At long last, our national Jeopardy nightmare is over

I am a trivia nerd. I'm in Learned League. I am in more than one pub quiz group. I love Jeopardy. Jeopardy tournaments are fun. Seeing the best of the best in trivia battle it out over the course of days or weeks until a champion is crowned is exciting – up to a point. Thanks to the writers strike, Jeopardy, everyone's favorite quiz show, hasn't had a regular, non-tournament game since July.

When the Writers Guild of America went on strike, Jeopardy producers decided to continue the show – without writers. Numerous season 39 champions went on record that they would not participate in any tournament held during the strike. Producers delayed the season 39 Tournament of Champions and filmed new episodes using recycled or leftover material from previous seasons. 

A seemingly never-ending series of tournaments followed – the Second Chance Tournament for season 37 contestants, the Champions Wildcard for seasons 37 and 38 contestants, the Second Chance Tournament for season 39, and the Season 39 Wildcard. The tournament-o-rama concluded with the Jeopardy Invitational Tournament, which I will not refer to as "JIT," no matter how much Ken Jennings would like me to. It was a lot. I am ready to see some new faces.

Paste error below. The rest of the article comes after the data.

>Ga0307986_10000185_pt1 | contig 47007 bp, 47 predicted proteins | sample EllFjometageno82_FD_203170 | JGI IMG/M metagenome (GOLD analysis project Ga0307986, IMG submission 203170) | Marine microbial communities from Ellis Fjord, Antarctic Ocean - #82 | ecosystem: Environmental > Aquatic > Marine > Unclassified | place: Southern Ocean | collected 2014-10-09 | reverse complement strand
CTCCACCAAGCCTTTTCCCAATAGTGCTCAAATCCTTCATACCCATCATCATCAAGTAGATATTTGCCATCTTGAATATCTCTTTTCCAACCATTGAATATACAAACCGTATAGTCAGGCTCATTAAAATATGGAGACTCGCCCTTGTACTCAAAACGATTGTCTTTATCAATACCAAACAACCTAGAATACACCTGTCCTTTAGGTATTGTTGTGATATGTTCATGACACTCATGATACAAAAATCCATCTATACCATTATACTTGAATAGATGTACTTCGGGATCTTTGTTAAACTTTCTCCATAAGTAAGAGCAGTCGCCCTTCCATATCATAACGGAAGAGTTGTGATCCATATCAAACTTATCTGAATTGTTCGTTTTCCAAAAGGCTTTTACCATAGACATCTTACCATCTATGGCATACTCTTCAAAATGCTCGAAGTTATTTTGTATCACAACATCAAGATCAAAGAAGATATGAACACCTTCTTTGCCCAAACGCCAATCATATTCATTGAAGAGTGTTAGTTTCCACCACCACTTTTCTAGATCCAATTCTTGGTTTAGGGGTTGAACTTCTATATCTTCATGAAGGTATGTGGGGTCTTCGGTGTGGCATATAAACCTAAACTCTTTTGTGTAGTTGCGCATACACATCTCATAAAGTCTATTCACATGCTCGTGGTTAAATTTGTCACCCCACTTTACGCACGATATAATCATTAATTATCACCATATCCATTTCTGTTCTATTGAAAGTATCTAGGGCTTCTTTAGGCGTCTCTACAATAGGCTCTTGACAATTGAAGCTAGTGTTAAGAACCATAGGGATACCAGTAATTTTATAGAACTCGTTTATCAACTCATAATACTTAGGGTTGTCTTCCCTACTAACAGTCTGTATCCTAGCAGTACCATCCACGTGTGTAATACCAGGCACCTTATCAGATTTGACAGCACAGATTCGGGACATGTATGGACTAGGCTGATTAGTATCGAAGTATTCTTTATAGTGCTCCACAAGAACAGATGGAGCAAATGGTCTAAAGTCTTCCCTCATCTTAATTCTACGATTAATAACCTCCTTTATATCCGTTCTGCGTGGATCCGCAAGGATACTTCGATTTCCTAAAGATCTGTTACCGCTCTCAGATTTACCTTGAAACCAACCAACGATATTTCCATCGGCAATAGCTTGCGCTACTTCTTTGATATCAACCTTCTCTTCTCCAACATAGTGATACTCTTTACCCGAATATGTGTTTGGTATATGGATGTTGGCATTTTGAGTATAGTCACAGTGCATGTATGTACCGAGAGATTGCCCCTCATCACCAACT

With her victory over fan favorites Amy Schneider and Andrew He, Victoria Groce, known as the Queen on the primetime trivia show The Chase, proved herself to be Jeopardy royalty and finally put an end to over seven months of tournaments. The returning champion, Lucas Partridge, who was on a three-day streak when we last saw him, now has the record for the longest reign on Jeopardy, a record likely to stand for a while, at least until the next strike.